Let’s talk about neuropathy.

Chances are you’ve  heard this word before and were confused about the clear meaning of it (or how to pronounce it). You may have immediately told yourself it doesn’t affect you since you’re not diabetic. I hate to break it to you, but neuropathy affects more than just diabetics and it’s important to look out for!

First thing’s first: what is neuropathy?

Peripheral neuropathy specifically refers to the many conditions that involve damage to the peripheral nerves, which are nerves that offer communication between our brain/spinal cord and the remainder of our body. The nerves may be damaged by a chemical or compressed in a tight space, causing neuropathy-type symptoms. This may present in a few different ways, which we’ll touch on in a bit.

Now who gets neuropathy?

Really anyone CAN get it, but here are some causes and risk factors to look out for:

  • Diabetics (Especially long term or uncontrolled diabetics, as the blood sugar eventually attacks the small nerves in finger tips and toes).
  • Cigarette smokers
  • Chemotherapy or radiation patients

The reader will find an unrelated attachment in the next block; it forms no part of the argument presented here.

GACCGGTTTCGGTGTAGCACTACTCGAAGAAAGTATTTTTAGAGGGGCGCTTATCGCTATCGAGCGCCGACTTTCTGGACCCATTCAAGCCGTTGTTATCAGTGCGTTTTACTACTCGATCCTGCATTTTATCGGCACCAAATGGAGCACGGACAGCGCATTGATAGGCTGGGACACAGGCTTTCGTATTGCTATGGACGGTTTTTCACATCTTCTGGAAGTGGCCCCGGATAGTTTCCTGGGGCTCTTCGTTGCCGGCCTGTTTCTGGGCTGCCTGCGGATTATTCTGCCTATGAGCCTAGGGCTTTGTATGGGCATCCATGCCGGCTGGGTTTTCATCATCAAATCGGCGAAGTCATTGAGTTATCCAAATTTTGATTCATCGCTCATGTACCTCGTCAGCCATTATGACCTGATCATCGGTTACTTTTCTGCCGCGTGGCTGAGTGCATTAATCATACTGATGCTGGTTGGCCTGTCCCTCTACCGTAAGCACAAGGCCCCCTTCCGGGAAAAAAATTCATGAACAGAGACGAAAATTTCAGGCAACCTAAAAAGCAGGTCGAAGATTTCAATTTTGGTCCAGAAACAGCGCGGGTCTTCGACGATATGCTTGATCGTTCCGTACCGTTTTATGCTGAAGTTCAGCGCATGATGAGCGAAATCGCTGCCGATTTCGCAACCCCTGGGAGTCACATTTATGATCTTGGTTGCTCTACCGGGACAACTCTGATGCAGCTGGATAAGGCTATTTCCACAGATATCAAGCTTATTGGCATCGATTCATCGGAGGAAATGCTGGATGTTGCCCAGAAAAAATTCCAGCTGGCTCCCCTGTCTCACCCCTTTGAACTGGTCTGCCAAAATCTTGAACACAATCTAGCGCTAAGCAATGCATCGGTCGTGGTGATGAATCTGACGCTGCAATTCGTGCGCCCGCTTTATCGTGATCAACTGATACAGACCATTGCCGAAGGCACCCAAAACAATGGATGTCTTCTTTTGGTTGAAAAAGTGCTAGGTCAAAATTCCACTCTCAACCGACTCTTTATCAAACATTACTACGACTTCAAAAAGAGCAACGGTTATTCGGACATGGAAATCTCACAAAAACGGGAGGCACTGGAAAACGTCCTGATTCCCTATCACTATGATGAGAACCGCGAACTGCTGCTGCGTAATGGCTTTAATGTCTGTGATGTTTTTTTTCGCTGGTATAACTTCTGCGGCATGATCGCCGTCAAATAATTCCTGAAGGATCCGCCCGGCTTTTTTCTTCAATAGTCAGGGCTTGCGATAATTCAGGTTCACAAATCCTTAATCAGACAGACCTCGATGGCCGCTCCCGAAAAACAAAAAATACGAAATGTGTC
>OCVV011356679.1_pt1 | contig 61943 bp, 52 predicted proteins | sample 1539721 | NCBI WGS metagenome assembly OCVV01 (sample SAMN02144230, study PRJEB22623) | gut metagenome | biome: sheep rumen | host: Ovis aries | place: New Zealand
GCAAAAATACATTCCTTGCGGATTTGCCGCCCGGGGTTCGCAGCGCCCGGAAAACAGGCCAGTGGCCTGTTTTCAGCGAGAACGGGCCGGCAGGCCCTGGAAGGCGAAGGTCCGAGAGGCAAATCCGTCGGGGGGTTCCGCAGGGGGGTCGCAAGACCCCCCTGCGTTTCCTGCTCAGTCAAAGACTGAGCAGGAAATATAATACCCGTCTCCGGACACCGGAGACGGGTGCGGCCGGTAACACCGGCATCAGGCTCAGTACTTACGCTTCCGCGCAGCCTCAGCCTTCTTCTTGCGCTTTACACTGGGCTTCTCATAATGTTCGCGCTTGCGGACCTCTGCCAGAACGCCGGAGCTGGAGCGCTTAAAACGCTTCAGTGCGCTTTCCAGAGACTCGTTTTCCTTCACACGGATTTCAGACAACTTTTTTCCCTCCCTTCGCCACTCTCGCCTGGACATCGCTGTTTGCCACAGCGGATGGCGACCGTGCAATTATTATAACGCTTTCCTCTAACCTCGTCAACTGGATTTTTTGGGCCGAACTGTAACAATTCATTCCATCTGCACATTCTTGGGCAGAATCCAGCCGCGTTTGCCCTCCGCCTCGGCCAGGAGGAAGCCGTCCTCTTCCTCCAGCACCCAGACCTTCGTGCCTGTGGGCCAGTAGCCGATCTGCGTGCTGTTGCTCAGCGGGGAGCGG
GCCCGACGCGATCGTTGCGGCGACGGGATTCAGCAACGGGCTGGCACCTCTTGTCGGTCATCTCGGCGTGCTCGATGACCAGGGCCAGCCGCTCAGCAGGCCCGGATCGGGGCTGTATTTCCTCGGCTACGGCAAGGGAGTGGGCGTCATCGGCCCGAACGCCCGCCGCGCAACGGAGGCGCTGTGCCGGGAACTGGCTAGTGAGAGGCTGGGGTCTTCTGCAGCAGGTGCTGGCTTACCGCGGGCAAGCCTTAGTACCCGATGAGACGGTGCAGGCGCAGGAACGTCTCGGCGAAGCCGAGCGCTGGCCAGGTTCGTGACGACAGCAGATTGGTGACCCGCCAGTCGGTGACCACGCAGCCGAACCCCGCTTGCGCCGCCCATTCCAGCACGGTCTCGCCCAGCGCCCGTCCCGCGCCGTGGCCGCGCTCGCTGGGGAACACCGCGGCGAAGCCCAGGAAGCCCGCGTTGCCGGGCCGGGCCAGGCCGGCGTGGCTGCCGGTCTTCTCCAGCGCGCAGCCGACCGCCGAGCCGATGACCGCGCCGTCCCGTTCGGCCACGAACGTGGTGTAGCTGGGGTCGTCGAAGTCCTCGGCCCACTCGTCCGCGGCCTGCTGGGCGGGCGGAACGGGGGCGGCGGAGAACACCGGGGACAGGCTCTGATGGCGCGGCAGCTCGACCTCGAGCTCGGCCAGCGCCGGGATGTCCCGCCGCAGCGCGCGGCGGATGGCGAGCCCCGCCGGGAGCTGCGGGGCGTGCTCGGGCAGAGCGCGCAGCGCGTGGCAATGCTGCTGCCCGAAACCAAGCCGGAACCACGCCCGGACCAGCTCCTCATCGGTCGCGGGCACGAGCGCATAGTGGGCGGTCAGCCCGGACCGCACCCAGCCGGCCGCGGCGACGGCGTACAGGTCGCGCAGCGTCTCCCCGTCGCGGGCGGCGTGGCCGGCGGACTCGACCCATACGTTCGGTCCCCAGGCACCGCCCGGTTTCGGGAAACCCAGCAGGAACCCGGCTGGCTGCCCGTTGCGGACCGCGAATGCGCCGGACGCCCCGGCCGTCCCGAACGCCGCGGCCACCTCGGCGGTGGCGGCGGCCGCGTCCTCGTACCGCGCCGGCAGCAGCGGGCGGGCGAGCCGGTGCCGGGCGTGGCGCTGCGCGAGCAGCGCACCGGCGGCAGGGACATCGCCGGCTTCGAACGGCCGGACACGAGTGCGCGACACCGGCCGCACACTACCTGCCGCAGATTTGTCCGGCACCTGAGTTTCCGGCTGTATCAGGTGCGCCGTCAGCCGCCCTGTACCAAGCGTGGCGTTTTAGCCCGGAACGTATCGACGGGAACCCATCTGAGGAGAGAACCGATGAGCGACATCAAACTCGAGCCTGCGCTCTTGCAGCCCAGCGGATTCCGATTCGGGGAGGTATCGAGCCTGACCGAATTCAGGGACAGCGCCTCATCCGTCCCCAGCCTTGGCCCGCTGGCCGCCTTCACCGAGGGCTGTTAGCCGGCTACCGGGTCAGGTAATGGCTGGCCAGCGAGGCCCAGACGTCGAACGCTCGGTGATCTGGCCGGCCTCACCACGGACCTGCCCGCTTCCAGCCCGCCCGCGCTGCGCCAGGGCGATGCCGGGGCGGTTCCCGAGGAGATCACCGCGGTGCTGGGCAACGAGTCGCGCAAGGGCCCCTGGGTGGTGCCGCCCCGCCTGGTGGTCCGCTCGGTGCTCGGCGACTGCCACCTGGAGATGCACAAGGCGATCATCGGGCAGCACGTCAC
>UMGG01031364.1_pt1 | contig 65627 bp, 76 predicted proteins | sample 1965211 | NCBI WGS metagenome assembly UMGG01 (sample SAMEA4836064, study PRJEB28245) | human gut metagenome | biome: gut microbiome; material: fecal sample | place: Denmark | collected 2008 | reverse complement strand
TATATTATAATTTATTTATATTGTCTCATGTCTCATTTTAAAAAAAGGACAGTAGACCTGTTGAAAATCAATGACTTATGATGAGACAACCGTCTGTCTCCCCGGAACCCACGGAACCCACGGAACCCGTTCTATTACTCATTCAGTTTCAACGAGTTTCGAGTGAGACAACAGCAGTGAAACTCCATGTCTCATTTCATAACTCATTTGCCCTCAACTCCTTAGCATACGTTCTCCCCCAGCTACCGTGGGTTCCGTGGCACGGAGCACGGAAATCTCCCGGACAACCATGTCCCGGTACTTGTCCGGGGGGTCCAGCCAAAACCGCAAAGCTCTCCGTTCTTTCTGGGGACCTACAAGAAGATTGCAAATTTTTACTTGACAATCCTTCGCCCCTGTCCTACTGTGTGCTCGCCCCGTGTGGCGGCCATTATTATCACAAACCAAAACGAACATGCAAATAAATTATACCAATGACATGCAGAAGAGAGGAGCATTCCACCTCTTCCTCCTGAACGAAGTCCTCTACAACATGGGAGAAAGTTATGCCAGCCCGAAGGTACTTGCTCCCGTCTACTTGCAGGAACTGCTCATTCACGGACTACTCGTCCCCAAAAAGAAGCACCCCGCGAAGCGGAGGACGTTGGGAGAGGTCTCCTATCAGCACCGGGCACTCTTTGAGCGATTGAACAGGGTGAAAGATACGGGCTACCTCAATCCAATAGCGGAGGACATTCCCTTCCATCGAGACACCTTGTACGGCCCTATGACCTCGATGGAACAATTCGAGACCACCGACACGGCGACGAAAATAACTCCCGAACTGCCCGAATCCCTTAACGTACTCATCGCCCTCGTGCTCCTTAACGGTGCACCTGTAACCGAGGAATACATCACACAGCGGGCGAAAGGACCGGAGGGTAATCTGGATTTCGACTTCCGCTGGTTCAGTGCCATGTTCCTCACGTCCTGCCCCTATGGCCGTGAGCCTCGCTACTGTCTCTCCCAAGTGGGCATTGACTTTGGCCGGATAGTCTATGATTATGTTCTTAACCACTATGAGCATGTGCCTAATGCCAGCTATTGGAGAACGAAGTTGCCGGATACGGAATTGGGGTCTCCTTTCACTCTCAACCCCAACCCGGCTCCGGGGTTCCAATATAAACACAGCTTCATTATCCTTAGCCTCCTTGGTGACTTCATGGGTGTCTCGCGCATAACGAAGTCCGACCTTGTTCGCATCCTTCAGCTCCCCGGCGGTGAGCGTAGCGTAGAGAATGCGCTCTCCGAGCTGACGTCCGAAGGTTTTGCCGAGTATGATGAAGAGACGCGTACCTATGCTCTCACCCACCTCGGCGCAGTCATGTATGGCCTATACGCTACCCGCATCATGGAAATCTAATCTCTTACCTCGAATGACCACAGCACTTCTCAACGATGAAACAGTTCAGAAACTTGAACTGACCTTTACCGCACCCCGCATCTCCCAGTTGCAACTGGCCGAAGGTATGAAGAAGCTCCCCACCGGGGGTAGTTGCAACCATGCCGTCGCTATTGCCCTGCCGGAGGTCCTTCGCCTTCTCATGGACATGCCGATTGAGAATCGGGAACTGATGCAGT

• Patients with protein abnormalities and/or vitamin deficiencies
  • Patients who have been exposed to toxic chemicals
  • Alcohol dependence
  • Family history of neuropathy

Falling into one of the categories mentioned above will raise your chances and risk factors of neuropathy, but how do you know you actually have neuropathy? And what are you supposed to do about it?

Let’s make it simple with 5 signs you may have neuropathy:

  1. numbness, tingling and/or burning sensation
  2. radiating, nonspecific, shooting pain that wakes you up at night
  3. inability to detect position of a limb
  4. loss of reflexes
  5. weakness and/or muscle cramping

While some of these signs may not be specific to neuropathy alone, it is still important to get it checked out by a professional. Make an appointment with your podiatrist and primary care physician for proper examination, testing, and treatment!

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